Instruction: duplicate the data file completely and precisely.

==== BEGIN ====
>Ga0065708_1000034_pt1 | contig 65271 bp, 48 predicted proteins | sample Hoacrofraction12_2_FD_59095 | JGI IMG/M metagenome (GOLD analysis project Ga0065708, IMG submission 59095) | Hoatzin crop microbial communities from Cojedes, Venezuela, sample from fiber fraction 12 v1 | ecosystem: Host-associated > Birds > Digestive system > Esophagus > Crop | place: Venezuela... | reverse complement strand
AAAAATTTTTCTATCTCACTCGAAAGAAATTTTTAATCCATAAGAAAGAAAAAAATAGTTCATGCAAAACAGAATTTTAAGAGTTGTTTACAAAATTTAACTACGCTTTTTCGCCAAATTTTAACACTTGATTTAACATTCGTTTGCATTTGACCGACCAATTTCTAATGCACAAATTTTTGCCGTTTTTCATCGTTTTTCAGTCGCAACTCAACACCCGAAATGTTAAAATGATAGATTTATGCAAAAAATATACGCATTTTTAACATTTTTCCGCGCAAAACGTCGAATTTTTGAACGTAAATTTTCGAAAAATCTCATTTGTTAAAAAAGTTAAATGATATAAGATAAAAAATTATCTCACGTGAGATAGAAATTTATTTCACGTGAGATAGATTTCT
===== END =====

>Ga0065708_1000034_pt1 | contig 65271 bp, 48 predicted proteins | sample Hoacrofraction12_2_FD_59095 | JGI IMG/M metagenome (GOLD analysis project Ga0065708, IMG submission 59095) | Hoatzin crop microbial communities from Cojedes, Venezuela, sample from fiber fraction 12 v1 | ecosystem: Host-associated > Birds > Digestive system > Esophagus > Crop | place: Venezuela... | reverse complement strand
AAAAATTTTTCTATCTCACTCGAAAGAAATTTTTAATCCATAAGAAAGAAAAAAATAGTTCATGCAAAACAGAATTTTAAGAGTTGTTTACAAAATTTAACTACGCTTTTTCGCCAAATTTTAACACTTGATTTAACATTCGTTTGCATTTGACCGACCAATTTCTAATGCACAAATTTTTGCCGTTTTTCATCGTTTTTCAGTCGCAACTCAACACCCGAAATGTTAAAATGATAGATTTATGCAAAAAATATACGCATTTTTAACATTTTTCCGCGCAAAACGTCGAATTTTTGAACGTAAATTTTCGAAAAATCTCATTTGTTAAAAAAGTTAAATGATATAAGATAAAAAATTATCTCACGTGAGATAGAAATTTATTTCACGTGAGATAGATTTCT